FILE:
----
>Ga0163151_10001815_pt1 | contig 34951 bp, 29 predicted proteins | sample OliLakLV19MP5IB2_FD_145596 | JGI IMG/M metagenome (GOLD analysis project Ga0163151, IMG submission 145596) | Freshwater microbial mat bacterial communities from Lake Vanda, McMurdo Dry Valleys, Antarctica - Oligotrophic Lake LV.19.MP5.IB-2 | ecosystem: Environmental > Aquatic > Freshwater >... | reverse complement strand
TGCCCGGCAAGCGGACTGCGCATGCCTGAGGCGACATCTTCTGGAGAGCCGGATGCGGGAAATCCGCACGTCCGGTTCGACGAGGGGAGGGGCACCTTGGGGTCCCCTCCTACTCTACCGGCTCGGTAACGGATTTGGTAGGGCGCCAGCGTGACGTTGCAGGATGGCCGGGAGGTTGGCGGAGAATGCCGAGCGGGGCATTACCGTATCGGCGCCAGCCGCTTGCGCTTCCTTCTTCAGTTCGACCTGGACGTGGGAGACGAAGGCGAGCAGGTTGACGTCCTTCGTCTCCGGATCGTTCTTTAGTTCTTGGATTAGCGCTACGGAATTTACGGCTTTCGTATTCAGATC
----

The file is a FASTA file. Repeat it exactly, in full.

>Ga0163151_10001815_pt1 | contig 34951 bp, 29 predicted proteins | sample OliLakLV19MP5IB2_FD_145596 | JGI IMG/M metagenome (GOLD analysis project Ga0163151, IMG submission 145596) | Freshwater microbial mat bacterial communities from Lake Vanda, McMurdo Dry Valleys, Antarctica - Oligotrophic Lake LV.19.MP5.IB-2 | ecosystem: Environmental > Aquatic > Freshwater >... | reverse complement strand
TGCCCGGCAAGCGGACTGCGCATGCCTGAGGCGACATCTTCTGGAGAGCCGGATGCGGGAAATCCGCACGTCCGGTTCGACGAGGGGAGGGGCACCTTGGGGTCCCCTCCTACTCTACCGGCTCGGTAACGGATTTGGTAGGGCGCCAGCGTGACGTTGCAGGATGGCCGGGAGGTTGGCGGAGAATGCCGAGCGGGGCATTACCGTATCGGCGCCAGCCGCTTGCGCTTCCTTCTTCAGTTCGACCTGGACGTGGGAGACGAAGGCGAGCAGGTTGACGTCCTTCGTCTCCGGATCGTTCTTTAGTTCTTGGATTAGCGCTACGGAATTTACGGCTTTCGTATTCAGATC